Venue: Epicentre, Gurgaon
Date: 31 July 2015
India’s rich repertoire of classical music and dance covers all corners of the country. Tucked in the Northeast, one among the Seven Sisters, Manipur is a charming state that has a strong and distinctive impression in the areas of crafts, art and culture.
Manipuri dance, recognised as one of the eight classical dance forms of India, vibrates the serene charm of the verdant hills of Manipur. Manipur is steeped in Vaishnavism, thus, it is no surprise that Manipuri dance started as a votive activity and revolves around Lord Krishna.
Sovanabrata Sarkar and his wife Nutan Sovan Sarkar recently performed excerpts from Raasleela, the cornerstone of Manipuri dance, at Epicentre, Gurgaon. During the course of the show, Sovan spoke about Manipuri and Manipur. He said that Raasleela was an elaborate performance that covers the whole cycle of Krishna’s life. The complete Raasleela runs into hours and requires a large troop. They presented excerpts and started the performance with a piece on Krishna’s Gopis rendered by Nutan. She was clad in the very graceful traditional Manipuri dance attire that comprised the elaborate cylindrical skirt embroidered with golden design and a transparent veil. The second piece was rendered by Sovan. Dawning an intricate but elaborate head gear, yellow dhoti and an ornamental belt with tassels the dancer was a sight to behold. He presented the depiction of adolescent Krishna with all excitement on his way to Raasleela. Nutan performed another piece that comprised lyrical movements and cymbals. Further pieces included Nanichori, Krishna and Balram playing with a ball etc.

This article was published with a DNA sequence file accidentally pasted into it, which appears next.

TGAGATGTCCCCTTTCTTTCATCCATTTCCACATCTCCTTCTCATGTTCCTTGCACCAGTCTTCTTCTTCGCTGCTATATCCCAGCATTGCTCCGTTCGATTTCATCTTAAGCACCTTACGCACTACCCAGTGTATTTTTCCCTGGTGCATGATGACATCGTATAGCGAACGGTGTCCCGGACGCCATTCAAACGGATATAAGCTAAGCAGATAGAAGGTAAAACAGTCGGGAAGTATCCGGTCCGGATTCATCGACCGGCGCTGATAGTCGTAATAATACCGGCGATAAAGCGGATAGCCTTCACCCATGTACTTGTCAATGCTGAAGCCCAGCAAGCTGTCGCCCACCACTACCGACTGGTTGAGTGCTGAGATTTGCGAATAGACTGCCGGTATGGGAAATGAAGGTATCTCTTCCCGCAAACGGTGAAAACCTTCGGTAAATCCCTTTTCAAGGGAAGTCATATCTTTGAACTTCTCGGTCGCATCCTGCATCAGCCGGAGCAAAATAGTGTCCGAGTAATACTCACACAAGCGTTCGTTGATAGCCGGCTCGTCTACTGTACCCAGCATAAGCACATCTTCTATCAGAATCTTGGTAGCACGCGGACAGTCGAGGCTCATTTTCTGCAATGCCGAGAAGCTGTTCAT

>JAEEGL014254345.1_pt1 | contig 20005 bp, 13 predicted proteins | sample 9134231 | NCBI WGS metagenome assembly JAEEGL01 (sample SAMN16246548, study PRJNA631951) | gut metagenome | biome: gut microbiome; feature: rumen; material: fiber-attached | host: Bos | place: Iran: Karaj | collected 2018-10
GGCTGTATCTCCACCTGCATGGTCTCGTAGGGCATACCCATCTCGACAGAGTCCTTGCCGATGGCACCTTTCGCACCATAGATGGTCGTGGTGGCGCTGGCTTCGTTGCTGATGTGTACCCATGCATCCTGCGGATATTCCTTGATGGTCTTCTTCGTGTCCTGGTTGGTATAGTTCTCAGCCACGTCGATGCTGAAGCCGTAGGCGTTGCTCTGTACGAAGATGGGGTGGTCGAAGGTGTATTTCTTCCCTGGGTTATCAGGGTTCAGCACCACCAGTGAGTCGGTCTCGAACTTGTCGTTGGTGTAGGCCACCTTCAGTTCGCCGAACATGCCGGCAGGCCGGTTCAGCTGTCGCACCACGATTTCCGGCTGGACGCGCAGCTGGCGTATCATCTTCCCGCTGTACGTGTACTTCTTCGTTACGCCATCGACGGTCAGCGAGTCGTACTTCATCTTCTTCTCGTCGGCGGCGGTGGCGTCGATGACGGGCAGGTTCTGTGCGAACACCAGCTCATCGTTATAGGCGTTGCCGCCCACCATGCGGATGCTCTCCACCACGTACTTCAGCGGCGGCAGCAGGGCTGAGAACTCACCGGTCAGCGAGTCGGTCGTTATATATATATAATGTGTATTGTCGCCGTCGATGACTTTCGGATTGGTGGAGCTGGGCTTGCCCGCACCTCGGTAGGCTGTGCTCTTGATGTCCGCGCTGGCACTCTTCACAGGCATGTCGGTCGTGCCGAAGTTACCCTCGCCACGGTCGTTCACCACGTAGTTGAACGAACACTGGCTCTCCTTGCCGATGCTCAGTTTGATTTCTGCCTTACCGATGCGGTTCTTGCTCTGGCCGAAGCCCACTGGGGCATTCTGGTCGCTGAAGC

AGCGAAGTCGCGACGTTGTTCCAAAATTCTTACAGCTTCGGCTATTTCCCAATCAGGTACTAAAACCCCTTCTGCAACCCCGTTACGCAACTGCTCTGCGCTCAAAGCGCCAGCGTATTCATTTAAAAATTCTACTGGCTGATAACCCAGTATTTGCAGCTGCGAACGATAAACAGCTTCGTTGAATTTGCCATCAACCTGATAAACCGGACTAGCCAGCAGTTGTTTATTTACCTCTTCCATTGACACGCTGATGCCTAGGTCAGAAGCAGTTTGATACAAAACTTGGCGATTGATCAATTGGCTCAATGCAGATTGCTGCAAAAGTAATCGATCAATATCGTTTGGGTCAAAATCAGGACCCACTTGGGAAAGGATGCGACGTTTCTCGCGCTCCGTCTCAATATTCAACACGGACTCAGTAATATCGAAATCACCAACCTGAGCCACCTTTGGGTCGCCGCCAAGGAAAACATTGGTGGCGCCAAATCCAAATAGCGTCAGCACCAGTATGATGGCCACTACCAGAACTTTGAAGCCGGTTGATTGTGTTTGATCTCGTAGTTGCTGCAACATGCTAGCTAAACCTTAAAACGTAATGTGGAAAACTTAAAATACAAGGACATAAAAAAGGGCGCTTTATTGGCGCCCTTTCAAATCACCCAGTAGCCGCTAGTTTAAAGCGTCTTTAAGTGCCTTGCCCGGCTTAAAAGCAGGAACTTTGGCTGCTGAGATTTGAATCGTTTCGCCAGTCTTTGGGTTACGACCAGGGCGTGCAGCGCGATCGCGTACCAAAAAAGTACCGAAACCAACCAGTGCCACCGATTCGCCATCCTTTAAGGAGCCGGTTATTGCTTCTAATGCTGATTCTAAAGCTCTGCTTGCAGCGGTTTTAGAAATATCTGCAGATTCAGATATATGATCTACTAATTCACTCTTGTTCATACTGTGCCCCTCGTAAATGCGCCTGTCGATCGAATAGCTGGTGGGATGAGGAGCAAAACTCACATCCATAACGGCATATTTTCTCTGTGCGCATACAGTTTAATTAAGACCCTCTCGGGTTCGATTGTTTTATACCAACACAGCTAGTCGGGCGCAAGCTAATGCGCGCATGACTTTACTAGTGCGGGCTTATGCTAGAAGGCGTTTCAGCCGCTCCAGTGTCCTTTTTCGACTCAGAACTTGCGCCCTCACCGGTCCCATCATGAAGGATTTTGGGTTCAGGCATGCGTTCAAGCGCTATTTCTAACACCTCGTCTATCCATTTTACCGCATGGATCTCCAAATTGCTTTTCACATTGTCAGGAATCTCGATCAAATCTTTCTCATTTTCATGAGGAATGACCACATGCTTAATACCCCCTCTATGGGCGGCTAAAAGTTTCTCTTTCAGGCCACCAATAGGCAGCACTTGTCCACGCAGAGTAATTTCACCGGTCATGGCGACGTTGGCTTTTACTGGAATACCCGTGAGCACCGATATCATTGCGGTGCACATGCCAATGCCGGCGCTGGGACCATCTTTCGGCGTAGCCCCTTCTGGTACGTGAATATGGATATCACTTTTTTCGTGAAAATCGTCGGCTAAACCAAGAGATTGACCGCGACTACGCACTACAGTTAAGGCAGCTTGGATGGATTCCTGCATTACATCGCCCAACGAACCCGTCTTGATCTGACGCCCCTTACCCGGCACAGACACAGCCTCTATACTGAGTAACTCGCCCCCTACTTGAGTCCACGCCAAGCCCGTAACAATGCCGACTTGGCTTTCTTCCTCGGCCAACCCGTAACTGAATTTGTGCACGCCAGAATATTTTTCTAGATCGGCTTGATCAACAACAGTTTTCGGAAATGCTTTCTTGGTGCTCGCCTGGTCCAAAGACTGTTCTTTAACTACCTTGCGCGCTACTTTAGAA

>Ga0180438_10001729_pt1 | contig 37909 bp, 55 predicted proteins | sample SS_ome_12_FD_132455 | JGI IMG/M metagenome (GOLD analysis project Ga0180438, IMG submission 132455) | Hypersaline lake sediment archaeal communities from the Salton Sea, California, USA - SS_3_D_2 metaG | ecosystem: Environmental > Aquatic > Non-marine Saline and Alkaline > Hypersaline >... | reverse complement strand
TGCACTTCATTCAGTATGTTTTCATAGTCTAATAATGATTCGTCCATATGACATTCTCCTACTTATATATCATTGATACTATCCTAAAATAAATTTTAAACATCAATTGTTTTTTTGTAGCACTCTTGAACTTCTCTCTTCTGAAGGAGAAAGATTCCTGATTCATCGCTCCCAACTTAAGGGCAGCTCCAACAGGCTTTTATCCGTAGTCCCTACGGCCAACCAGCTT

The accompaniment involved recorded music, categorized by hymns, taals and Ponga (Manipuri drums). The feet movements were very soft. Like classical ballet, most of it was on toes and the dancers did not wear ankle bells to highlight the footwork. After a hectic work day, the soothing presentation was a most de-stressing experience.